When you have a dog, a whole new world opens for you. Walks down the sidewalk are no longer power walks spent texting or talking on your cell phone, but a chance to meet neighbors and fellow dog lovers who stop to admire your dog and then get to know you. In today’s busy world, people often lament that they don’t even know their neighbors. But if you’re a dog owner, I bet you know the name, breed, and age of every dog in your neighborhood, where they like to play, and what kind of dog food they eat. Nameless neighbors become “Ginger’s Mom” and “Rex’s Dad.” And research shows these social connections that occur because of our dogs are good for our health and actually help us live longer.
Last weekend, I was speaking at a medical conference in central Pennsylvania and enjoyed the picturesque drive that passes historic Fort Necessity near Uniontown. I’ve driven past many times, always telling myself that one day I should visit the site. This year, my husband and dogs joined me at the meeting and, instead of racing past, we said, “I’m sure the dogs would love to check out the fort.” So instead of racing home to chores, laundry, and emails, my dogs lead us on a wonderful tour through history, obliging to be my models for several photos along the way. So an afternoon that might have been filled with stress was replaced with exercise, fresh air, and laughter.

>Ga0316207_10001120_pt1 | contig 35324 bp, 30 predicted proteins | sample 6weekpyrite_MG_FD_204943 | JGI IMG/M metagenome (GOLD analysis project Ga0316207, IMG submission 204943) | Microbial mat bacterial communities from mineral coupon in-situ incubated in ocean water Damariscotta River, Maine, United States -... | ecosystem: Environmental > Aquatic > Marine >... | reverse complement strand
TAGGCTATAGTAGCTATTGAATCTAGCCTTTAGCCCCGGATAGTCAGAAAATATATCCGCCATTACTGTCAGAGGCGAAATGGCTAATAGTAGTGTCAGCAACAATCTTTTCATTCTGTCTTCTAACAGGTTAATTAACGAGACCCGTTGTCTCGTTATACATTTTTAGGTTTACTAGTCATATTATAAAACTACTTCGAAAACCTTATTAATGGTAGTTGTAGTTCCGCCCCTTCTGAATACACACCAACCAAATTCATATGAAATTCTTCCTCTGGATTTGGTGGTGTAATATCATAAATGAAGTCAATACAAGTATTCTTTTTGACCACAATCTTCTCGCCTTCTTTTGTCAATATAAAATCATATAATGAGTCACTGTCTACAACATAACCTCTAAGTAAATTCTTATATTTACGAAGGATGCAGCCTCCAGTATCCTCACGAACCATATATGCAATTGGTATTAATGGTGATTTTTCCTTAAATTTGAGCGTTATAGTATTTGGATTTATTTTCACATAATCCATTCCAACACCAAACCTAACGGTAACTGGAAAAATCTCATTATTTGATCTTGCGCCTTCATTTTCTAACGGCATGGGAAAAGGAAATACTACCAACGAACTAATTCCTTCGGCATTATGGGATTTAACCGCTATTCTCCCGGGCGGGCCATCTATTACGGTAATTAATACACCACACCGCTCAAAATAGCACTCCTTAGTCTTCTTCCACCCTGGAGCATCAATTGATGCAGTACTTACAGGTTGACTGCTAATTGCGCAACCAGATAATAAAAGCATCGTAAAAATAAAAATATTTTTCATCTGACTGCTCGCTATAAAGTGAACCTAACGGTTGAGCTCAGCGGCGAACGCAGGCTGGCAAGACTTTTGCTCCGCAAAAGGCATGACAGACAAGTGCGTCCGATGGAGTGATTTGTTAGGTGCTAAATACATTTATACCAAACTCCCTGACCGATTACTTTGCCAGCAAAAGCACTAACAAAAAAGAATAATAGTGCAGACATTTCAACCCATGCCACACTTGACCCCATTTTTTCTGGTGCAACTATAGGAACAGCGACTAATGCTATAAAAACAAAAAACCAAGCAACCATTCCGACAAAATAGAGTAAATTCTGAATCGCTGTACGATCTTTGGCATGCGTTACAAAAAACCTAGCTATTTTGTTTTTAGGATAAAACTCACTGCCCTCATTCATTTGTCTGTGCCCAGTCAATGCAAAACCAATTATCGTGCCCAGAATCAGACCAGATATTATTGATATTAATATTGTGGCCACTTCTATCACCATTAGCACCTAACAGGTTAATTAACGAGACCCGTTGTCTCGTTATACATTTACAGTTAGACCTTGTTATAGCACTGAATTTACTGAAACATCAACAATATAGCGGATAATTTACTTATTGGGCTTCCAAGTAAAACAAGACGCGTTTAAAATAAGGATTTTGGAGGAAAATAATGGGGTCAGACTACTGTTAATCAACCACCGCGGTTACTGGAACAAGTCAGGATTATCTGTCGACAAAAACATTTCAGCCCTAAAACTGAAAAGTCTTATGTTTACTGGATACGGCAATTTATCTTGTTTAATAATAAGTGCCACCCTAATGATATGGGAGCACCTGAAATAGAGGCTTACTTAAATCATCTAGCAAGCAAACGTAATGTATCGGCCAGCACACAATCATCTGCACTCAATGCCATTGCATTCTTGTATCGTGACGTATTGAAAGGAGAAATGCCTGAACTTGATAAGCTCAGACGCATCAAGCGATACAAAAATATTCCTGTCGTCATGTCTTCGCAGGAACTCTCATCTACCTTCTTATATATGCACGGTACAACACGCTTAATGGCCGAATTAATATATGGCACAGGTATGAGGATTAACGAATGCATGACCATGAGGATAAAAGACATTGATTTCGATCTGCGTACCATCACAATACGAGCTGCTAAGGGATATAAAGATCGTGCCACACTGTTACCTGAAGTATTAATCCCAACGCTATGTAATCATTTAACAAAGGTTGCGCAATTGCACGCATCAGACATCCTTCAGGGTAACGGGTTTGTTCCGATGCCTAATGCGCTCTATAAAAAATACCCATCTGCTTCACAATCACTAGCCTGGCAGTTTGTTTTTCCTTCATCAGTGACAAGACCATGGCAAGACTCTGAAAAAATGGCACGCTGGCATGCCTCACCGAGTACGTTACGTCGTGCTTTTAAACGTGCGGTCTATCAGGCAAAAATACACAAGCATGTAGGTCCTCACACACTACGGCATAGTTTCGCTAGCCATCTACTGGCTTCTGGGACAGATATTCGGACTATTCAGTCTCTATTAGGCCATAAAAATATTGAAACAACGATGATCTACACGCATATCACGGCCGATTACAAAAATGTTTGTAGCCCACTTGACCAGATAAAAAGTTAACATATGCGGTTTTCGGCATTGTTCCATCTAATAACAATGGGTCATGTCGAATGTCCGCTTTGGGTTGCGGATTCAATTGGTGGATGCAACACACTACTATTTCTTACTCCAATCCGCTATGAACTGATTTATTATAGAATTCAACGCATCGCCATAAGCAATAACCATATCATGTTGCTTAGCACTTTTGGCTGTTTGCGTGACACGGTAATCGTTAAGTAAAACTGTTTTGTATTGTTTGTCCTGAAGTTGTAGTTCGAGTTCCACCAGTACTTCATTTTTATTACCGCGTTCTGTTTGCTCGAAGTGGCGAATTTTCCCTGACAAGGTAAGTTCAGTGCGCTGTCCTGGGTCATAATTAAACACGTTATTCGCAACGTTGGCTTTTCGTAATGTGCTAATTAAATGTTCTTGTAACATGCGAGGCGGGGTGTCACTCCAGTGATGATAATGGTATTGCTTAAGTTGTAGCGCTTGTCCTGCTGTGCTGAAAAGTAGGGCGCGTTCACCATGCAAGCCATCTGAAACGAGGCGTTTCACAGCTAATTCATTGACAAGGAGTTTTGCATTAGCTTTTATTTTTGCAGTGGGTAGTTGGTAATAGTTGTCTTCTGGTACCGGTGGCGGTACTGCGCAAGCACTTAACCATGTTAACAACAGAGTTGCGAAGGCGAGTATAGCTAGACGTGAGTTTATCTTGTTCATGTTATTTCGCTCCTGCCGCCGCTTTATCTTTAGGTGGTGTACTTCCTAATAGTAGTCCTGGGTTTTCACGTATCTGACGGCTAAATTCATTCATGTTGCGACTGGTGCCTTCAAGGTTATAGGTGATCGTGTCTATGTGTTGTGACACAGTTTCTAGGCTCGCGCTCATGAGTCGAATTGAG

Our dogs take us to exercise and socialize at the dog park, to classes, and out shopping, usually stopping for sniffs along the way that draw our attention to a world we might have otherwise sped by. Through my dogs, I’ve met some of the most incredible people. Amazing people who raise, train, and rescue dogs. I’ve met folks from the show dog world and snuggled one of Michael Vick’s former fighting dogs. Last week, I had the incredible honor of interviewing four-time Iditarod winner Lance Mackey who spends his days with 100 sled dogs. How cool is that?! It’s amazing how our dogs can open doors for us and take us places we’d never have known without them. So where have your dogs taken you lately?
What benefits can you expect by being more involved in your community:
Believe it or not, all of these can be important benefits of being more socially engaged. Numerous research studies have proven that taking an interest in your fellow man and being man’s best friend significantly improve your outlook on life and your long-term health. Excerpted from Fit As Fido: Follow Your Dog to Better Health